Wednesday, April 29, 2009

Aspen - Telluride / Beechcraft Baron 58 (N2751W) / VFR

On this flight over the majestic Rocky Mountains, I decided to sneak around the west of the mountains to limit my maximum altitude. Usually I fly more or less straight between Aspen and Telluride, but by flying to the west I was able to stay at 11,000 feet MSL or below. I still used oxygen and recommended it to my two virtual passengers, but I used less of it.

Other than that, nothing special about this trip. I usually go from Telluride to Aspen, and not the other way, but I already had a Baron sitting at Aspen, and it had been there for two months, so it was time to move it.

I did plan a route but only followed it approximately, since weather was excellent and I tried to take shortcuts as terrain permitted. The approach to Telluride was steep, but the landing was good.

Tucson - Phoenix / Boeing 747-4AA (N705ML) / IFR

Well, I enjoyed this half-hour flight so much that I did it again, to fly back to Phoenix from Tucson. All went quite smoothly. I dislike Tucson even more than I dislike Phoenix, so it was good to escape from the former city. The aircraft behaved very well.

Phoenix - Tucson / Boeing 747-4AA (N705ML) / IFR

A huge jet for a tiny flight—great fun. I took one of my private 747s out for a whirl today, departing terminal 2 at Sky Harbor and arriving at Tucson, which is only about 20 minutes away. I filed TFD2 TFD DINGO5 at 17000.

I was assigned 7000 for my initial altitude in the clearance (which matched the SID). My FMS didn't know the details of TFD2, so I flew part of it by hand, and part of it in HDG SEL. Once I was cleared direct to TFD, I gave the computer all the work. I did fly the approach by hand, though, from a couple of miles out. The landing was smooth, but I can't say that I was right on the centerline and glide slope the whole time.

I did consider buzzing downtown at 500 feet AGL with two F-16s on either side, just like the DoD does in its inexplicably classified photo shoots, but I wasn't stupid enough to actually do it.

Tuesday, April 28, 2009

More shuttling

I really like the scenery around these islands, so I went back to practice some more. St. Bart's and Princess Juliana airport are really close to each other, too, which makes them handy for practice.

I'm getting better and better with the pokey little C182. Soon I'll be able to move up to faster aircraft and see if I can land them as well at St. Bart's.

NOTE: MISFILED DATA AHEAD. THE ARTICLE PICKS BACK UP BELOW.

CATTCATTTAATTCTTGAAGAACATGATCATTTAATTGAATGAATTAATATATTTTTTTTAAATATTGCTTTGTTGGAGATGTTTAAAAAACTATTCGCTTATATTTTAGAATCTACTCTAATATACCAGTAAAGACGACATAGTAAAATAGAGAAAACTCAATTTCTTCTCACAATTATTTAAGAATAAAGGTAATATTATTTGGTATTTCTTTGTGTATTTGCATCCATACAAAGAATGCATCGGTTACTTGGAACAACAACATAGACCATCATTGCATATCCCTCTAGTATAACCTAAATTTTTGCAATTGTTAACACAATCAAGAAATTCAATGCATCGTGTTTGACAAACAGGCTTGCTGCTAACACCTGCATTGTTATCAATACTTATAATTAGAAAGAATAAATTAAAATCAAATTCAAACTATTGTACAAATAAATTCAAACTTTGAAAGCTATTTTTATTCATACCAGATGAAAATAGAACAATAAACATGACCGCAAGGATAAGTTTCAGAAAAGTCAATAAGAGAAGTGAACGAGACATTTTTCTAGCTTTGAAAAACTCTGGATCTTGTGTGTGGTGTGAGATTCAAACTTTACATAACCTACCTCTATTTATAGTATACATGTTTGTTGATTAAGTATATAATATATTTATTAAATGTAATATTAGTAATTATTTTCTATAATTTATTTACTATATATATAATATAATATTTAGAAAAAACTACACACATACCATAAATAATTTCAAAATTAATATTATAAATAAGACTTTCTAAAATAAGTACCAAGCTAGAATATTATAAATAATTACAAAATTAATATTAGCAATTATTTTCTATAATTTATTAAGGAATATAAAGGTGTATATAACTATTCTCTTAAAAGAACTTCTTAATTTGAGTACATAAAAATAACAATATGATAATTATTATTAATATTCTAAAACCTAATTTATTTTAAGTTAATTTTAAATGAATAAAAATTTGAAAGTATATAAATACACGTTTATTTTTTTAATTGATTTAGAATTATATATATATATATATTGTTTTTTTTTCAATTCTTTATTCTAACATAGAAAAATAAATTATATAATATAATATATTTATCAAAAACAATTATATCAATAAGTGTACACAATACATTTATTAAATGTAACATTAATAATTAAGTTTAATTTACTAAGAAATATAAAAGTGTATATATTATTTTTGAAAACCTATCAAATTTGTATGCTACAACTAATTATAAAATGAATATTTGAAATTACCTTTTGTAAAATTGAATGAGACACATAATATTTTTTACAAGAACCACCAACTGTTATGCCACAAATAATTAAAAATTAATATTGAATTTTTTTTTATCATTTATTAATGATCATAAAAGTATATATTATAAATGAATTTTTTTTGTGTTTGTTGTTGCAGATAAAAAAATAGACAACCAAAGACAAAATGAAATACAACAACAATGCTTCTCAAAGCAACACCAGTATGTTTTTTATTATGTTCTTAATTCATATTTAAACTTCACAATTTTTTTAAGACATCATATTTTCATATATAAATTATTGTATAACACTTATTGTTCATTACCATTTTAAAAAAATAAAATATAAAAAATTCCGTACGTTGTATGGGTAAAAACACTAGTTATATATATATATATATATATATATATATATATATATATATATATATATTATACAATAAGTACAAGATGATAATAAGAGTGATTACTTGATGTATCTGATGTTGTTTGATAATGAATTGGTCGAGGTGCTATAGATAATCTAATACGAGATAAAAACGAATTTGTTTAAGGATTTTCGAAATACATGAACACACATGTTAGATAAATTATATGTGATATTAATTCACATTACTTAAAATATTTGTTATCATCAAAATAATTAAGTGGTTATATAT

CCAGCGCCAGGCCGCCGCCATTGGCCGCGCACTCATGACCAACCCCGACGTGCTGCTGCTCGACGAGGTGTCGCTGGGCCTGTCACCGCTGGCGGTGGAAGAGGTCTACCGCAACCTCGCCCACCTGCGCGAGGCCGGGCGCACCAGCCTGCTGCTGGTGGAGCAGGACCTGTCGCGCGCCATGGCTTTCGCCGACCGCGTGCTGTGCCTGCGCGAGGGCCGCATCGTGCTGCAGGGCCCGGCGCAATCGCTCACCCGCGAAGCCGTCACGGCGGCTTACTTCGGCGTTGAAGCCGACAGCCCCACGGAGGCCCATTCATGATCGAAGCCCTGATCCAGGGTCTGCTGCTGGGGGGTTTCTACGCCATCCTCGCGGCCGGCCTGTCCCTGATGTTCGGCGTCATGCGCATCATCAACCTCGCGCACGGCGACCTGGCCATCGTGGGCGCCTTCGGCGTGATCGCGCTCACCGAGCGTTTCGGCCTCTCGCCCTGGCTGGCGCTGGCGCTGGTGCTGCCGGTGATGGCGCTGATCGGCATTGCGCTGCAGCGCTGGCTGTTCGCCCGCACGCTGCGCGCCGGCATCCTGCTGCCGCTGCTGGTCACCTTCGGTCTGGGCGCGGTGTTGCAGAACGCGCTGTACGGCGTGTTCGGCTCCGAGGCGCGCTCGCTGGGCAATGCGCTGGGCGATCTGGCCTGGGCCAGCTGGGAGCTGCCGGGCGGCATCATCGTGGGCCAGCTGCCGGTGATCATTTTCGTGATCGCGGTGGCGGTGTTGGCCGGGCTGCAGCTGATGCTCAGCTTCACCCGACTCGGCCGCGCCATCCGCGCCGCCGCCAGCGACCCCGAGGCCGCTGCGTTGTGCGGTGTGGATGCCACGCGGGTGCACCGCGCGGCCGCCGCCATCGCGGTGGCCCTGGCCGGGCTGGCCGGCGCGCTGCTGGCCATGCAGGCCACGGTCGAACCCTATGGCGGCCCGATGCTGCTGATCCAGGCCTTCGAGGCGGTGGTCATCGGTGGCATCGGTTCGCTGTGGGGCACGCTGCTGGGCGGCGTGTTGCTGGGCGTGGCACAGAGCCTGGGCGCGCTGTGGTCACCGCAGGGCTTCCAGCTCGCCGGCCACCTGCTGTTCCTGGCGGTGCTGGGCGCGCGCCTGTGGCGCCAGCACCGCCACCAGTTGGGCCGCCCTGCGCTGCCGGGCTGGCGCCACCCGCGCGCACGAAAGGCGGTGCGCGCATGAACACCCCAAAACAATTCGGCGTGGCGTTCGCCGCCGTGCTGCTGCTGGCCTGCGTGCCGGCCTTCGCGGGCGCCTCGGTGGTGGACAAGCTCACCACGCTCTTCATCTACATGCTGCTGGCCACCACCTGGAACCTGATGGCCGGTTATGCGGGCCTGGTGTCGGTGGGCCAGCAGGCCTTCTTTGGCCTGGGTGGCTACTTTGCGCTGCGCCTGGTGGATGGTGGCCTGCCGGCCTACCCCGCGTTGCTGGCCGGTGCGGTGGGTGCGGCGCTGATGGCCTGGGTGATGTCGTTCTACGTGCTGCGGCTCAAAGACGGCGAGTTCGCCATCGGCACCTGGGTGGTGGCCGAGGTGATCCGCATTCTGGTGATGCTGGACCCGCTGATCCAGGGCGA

The scenery is so good that much of the time the only way I can tell the difference between the sim scenery and real scenery (as seen in videos) is by the slight aliasing of the sim scenery. Just look at this nice photo of my Cessna parked at St. Bart's. From the air, it's even more convincing. Only a tiny bit of imagination is required.

Sunday, April 26, 2009

Princess Juliana - St. Barthelemy - Princess Juliana / Cessna 182RG (N7126H) / VFR

Just a short round-trip jaunt in one of my many Cessna 182s to enjoy the scenery and weather. No autopilot, no VORs, no SIDs or STARs, just flying directly from one airport to the other. And, remarkably, my landing at St. Barth was excellent—perhaps because I'm flying such a small, slow airplane. St. Barth's is tricky, especially if you have anything bigger than this small Cessna. The landing at Princess Juliana is much easier; they can even accommodate 747s.

FlyTampa has amazing scenery for both Princess Juliana and St. Barth airports. It's hard to tell the difference between the scenery and the real thing. I even saw a lime-green Smart car driving up the hill in St. Bart's while taxiing out to the runway for take-off.

Thursday, April 23, 2009

Essex County - Martha's Vineyard / Beechcraft Bonanza A36 (N7365F) / IFR

I decided to retrace a famous, ill-fated flight again. I won't name the pilot of that flight, but a nearby VOR carries his dad's initials.

Anyway, I started out from Essex County (KCDW), filing IFR for Martha's Vineyard. This was a nighttime flight, and weather was IMC all the way. In my trusty Bonanza with its fancy avionics, I wasn't too worried. I worked out a route that would take me over Manhattan and JFK, then up Long Island to my destination, at 3000 feet. I was cleared into the Class B with no problem and departed to the north, turning promptly to head to the JFK VOR.